Advanced cholesterol testing:
Apolipoprotein B: Apo B is the primary protein constituent of LDL and VLDL and research shows that it’s a better measure of atherogenic particles (plaque forming) and so a better marker of heart disease than LDL. Can be used as an indirect measure of LDL particle number.
High sensitivity CRP: a protein produced by the liver that increases in response to inflammation. Inflammation has been shown to be a more important risk factor than cholesterol when it comes to atherosclerosis and CVD.
Lipoprotein (a): a lipid protein that is similar to LDL but contains Aop B attached to apolipoprotein (a). Think of this as the glue that traps Apo B or LDL into a plaque. Elevated lipoprotein (a) is a cause of atherosclerosis.
Oxidised LDL: oxidised LDL (Ox-LDL) is a sensitive biomarker of atherosclerosis. Elevated Ox-LDL is associated with accelerated atherogenesis, coronary artery disease, heart attack and angina.
LDL Particle number: measure the actual number of LDL particles that carry LDL cholesterol. Used to get a more accurate measure of LDL. LDL particle number more accurately predicts risk of cardiovascular disease than LDL.
The Dangers of Cholesterol
Hopefully now you have a better idea about when cholesterol can become a problem. Here are some of the problems associated with ‘unhealthy’ cholesterol:
- Heart disease
- Heart attack
- Peripheral vascular disease
- Kidney disease
What’s the link between cholesterol and kidney disease?
People with CKD are more likely to have abnormal cholesterol levels and abnormal cholesterol levels are linked to the progression of kidney disease.
The reason why lipid abnormalities can contribute to progression of kidney disease isn’t completely understood however it is believed that inflammation and oxidative stress which are usually higher in people with CKD may contribute to the lipid induced kidney damage.
Natural treatment of Elevated Cholesterol
Hopefully now you understand that there’s more to cholesterol than just how much there is in your system. The health of your cholesterol is also important as is the amount of oxidative stress and inflammation in your body.
I’m going to highlight some dietary recommendations as well as specific herbal and nutritional supplements that have been shown to improve cholesterol levels, the great thing about utilising diet and natural medicines to lower your cholesterol is that they are also going to improve the health of your cholesterol and reduce oxidation and inflammation within the body.
The lower your levels of oxidative stress and inflammation, the less likely cholesterol and triglycerides will go on to cause atherosclerosis or contribute to your risk of cardiovascular events or damage the kidneys.
The dietary and lifestyle advice are important regardless of which of your cholesterol markers are abnormal, but I’ve broken up the herbal and nutritional supplement recommendations into sections depending on which markers you are trying to alter.
Dietary and Lifestyle Advice
- Eliminate saturated fats and trans fats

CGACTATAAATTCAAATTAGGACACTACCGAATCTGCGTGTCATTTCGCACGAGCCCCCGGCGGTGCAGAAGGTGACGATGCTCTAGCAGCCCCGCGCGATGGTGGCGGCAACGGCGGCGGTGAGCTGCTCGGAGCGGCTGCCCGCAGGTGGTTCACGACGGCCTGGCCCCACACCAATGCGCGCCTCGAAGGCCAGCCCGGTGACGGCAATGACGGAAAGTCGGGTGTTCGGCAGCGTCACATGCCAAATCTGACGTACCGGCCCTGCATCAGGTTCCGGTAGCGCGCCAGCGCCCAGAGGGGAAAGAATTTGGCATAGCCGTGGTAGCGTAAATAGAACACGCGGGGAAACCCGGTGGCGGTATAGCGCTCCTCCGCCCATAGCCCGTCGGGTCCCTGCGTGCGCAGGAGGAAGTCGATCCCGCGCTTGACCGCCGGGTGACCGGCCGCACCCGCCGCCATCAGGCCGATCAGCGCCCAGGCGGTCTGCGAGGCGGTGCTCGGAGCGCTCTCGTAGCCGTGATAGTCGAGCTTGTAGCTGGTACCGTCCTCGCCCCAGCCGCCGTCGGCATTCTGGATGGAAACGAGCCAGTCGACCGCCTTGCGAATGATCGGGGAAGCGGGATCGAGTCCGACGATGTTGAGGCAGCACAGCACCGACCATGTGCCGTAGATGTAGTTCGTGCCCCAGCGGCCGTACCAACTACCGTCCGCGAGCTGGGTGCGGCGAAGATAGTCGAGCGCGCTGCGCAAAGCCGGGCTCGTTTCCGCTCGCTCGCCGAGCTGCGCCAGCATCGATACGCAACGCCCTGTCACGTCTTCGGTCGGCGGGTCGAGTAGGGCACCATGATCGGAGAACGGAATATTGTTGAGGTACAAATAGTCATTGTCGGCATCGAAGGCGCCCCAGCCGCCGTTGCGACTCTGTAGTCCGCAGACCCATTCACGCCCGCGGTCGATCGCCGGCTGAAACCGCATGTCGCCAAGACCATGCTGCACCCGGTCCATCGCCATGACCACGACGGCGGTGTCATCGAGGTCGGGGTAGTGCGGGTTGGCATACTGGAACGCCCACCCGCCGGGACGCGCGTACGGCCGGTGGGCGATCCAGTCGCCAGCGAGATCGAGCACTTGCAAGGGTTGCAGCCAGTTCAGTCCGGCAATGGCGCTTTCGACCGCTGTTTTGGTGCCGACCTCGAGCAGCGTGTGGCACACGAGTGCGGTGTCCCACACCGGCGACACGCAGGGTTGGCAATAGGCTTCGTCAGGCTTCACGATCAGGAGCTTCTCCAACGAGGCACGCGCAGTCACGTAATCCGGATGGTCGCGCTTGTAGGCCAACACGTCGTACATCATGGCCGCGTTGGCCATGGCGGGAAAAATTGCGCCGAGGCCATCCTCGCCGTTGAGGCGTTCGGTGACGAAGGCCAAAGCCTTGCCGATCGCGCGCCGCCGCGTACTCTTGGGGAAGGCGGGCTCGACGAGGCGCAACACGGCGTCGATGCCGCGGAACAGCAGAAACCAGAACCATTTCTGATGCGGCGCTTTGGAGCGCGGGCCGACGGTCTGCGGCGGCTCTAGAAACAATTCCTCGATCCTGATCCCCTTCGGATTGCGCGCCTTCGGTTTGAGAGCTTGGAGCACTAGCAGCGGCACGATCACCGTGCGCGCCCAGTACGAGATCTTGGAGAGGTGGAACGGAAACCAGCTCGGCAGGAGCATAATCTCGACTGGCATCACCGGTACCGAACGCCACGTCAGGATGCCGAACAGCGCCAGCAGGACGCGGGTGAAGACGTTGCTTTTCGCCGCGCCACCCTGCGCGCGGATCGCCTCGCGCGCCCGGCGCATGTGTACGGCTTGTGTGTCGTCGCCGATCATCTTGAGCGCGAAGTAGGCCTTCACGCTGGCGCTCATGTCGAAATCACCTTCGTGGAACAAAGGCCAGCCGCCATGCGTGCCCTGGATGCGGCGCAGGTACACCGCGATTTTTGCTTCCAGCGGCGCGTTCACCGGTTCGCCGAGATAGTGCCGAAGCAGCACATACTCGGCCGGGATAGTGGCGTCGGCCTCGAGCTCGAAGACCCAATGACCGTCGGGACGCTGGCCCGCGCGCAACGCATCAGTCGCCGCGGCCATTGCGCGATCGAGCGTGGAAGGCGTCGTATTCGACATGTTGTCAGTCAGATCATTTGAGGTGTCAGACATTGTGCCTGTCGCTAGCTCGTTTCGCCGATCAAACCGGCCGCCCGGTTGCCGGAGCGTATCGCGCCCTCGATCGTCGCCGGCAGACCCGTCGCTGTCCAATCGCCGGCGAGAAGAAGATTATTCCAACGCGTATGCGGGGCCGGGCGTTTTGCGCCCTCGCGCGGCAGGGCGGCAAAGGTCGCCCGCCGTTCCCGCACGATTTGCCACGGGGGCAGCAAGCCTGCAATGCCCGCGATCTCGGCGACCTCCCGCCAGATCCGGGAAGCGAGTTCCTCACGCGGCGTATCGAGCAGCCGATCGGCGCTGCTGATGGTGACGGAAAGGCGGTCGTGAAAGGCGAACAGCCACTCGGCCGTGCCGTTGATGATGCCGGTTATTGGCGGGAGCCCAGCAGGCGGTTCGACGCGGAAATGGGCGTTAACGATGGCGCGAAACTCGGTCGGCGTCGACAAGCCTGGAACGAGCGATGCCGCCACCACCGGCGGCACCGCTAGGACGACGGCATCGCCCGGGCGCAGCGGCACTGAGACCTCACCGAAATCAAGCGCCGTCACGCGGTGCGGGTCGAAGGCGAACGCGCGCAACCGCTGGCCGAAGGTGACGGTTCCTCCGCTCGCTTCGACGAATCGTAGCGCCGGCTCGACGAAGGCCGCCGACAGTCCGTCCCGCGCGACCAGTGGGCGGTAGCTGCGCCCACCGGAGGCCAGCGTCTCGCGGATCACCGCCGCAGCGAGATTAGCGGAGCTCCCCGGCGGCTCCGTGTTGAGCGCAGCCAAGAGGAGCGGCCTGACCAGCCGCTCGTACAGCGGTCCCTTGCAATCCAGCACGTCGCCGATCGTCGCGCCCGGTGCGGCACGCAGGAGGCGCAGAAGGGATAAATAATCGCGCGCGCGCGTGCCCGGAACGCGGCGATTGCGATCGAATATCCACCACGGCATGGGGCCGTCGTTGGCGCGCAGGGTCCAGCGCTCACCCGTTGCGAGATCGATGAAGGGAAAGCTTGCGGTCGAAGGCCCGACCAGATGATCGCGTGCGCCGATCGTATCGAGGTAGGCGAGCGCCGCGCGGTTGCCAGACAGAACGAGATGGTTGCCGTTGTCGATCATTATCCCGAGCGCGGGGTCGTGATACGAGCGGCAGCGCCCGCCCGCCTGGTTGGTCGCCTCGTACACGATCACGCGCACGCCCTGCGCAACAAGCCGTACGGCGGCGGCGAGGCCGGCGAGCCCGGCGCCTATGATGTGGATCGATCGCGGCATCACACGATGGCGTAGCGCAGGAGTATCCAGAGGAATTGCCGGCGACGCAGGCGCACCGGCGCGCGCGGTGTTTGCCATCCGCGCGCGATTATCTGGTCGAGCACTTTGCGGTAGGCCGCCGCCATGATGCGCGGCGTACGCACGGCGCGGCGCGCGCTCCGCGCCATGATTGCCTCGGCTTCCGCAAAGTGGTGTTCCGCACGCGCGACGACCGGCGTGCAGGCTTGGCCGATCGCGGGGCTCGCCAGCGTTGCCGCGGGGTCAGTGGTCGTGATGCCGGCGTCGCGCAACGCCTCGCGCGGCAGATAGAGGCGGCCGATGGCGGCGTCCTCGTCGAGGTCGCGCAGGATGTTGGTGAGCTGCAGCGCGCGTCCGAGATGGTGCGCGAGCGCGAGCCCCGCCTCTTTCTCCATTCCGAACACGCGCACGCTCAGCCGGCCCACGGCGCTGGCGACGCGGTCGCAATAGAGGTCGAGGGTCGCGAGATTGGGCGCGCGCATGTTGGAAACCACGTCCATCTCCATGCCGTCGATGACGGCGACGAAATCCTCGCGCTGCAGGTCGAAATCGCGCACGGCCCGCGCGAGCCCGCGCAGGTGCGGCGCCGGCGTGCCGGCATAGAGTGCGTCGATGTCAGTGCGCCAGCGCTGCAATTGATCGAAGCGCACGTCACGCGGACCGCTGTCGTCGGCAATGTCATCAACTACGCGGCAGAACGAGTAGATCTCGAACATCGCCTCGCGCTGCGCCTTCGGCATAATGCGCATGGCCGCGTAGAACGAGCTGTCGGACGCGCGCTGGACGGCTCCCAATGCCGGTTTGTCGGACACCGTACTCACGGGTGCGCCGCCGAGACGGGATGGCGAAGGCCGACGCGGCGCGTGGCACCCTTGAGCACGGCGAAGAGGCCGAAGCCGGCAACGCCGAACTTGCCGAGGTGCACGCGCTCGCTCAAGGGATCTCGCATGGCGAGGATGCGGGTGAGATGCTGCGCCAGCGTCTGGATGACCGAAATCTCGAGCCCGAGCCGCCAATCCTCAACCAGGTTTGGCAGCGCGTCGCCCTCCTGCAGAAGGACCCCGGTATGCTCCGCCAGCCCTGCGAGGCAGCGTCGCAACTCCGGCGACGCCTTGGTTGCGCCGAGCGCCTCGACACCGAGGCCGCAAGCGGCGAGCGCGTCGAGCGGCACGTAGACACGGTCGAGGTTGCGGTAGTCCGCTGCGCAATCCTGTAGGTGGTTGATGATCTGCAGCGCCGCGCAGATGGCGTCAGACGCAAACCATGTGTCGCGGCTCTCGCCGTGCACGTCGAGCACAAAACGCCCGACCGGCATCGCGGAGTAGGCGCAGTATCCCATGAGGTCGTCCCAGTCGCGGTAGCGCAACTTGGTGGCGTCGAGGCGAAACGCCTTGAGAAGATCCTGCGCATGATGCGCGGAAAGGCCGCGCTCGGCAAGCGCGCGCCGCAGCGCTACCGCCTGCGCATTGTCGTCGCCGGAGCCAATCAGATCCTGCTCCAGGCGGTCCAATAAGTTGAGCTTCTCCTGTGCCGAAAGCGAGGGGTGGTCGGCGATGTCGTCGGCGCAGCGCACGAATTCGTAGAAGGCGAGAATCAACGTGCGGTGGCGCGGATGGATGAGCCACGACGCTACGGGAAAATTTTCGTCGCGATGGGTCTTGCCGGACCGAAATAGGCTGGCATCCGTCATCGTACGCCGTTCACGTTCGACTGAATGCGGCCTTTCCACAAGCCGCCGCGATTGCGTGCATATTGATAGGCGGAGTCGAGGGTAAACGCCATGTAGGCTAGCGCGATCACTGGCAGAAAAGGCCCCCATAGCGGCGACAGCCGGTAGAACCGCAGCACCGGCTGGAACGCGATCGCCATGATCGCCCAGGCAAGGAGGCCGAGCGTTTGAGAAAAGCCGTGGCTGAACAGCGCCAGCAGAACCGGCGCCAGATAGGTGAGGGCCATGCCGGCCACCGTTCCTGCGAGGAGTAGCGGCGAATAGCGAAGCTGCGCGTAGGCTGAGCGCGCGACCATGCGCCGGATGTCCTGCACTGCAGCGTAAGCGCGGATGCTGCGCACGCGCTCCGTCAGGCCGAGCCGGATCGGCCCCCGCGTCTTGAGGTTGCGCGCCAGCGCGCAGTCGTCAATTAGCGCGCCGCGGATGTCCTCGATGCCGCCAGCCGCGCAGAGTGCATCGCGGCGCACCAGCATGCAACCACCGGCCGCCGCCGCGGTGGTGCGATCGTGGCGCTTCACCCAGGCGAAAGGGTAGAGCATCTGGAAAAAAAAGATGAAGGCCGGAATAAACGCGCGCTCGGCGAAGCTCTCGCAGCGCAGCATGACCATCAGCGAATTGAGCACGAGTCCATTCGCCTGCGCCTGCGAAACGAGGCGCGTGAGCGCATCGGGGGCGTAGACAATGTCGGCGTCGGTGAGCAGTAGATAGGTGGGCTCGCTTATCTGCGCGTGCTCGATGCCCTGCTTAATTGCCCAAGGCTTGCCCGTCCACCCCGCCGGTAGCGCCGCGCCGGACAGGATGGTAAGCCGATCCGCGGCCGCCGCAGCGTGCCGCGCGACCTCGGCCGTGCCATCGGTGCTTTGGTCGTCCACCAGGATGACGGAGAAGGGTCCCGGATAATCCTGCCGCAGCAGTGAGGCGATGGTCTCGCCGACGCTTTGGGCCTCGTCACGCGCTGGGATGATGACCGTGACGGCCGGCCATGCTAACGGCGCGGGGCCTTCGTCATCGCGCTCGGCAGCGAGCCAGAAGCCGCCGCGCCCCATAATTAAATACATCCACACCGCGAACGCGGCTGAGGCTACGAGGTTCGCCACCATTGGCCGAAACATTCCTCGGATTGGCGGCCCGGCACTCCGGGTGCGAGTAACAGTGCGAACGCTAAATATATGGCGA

- Avoid hydrogenated oils (eg. margarine)
- Increase fibre intake- particularly soluble fibre
- Follow a primarily vegetarian diet
- Eliminate caffeine
- Avoid refined carbohydrates
- Follow an alkaline diet
- Specific foods to decrease blood lipids include fermented soy foods, garlic, onions, turmeric, ginger, omega-3 fatty acids (fatty fish, flaxseeds (high in potassium), monounsaturated oils (olive oil), fresh fruit and vegetables, nuts and seeds (high potassium)
- Maintain a healthy weight
- Exercise regularly
- Stop smoking
- Control blood sugar levels and treat insulin resistance
- Actively manage stress
- Specific nutrients: fish oil, alpha lipoic acid, chromium
- Specific herbs: Globe artichoke, Commiphora mol mol, Garlic, Fenugreek, Gymnema
Elevated Apolipoprotein B
- Specific nutrients: Fish oil, zinc, chromium, niacin
- Specific herbs: Commiphora mol mol, Globe artichoke, Garlic, Fenugreek
Elevated Lipoprotein (a)
- Specific nutrients: vitamin C, niacin, alpha lipoic acid, n-acetyl cysteine, fish oil, Coenzyme Q10
- Specific herbs: Commiphora mol mol, Globe artichoke, Garlic, Fenugreek
Elevated LDL (includes increased LDL-particles and oxidised LDL)
- Specific nutrients: chromium, vitamin A, C, E (should contain tocotrienols), resveratrol, bioflavonoids, niacin, magnesium, krill oil, fish oil, alpha lipoic acid, Coenzyme Q10, quercetin
- Specific herbs: Commiphora mol mol, Globe artichoke, Garlic
- Specific nutrients: krill oil, fish oil, chromium, vanadium, resveratrol
- Specific herbs: Commiphora mol mol, Globe artichoke, Garlic, Gymnema, Turmeric
- Specific nutrients: vitamin A, C, E, krill oil, fish oil, alpha lipoic acid, resveratrol, quercetin, glutathione, N-acetyl cysteine
- Specific herbs: Boswellia, Ginger, Turmeric, Echinacea, Rehmannia
Now, you don’t need to take every herb and nutrient in the category in order to improve your levels, I’ve just included a number of different options for you. You probably also noticed that many of the herbs and nutrients are repeated because they influence more than one cholesterol marker.
Make sure you discuss any new supplements with your doctor or naturopath to ensure they are appropriate for your use.
So there you have it, hopefully I’ve given you a better understanding about the truth about cholesterol, which blood tests will give you a more accurate picture of your own cholesterol levels and finally some strategies to use to improve your cholesterol naturally.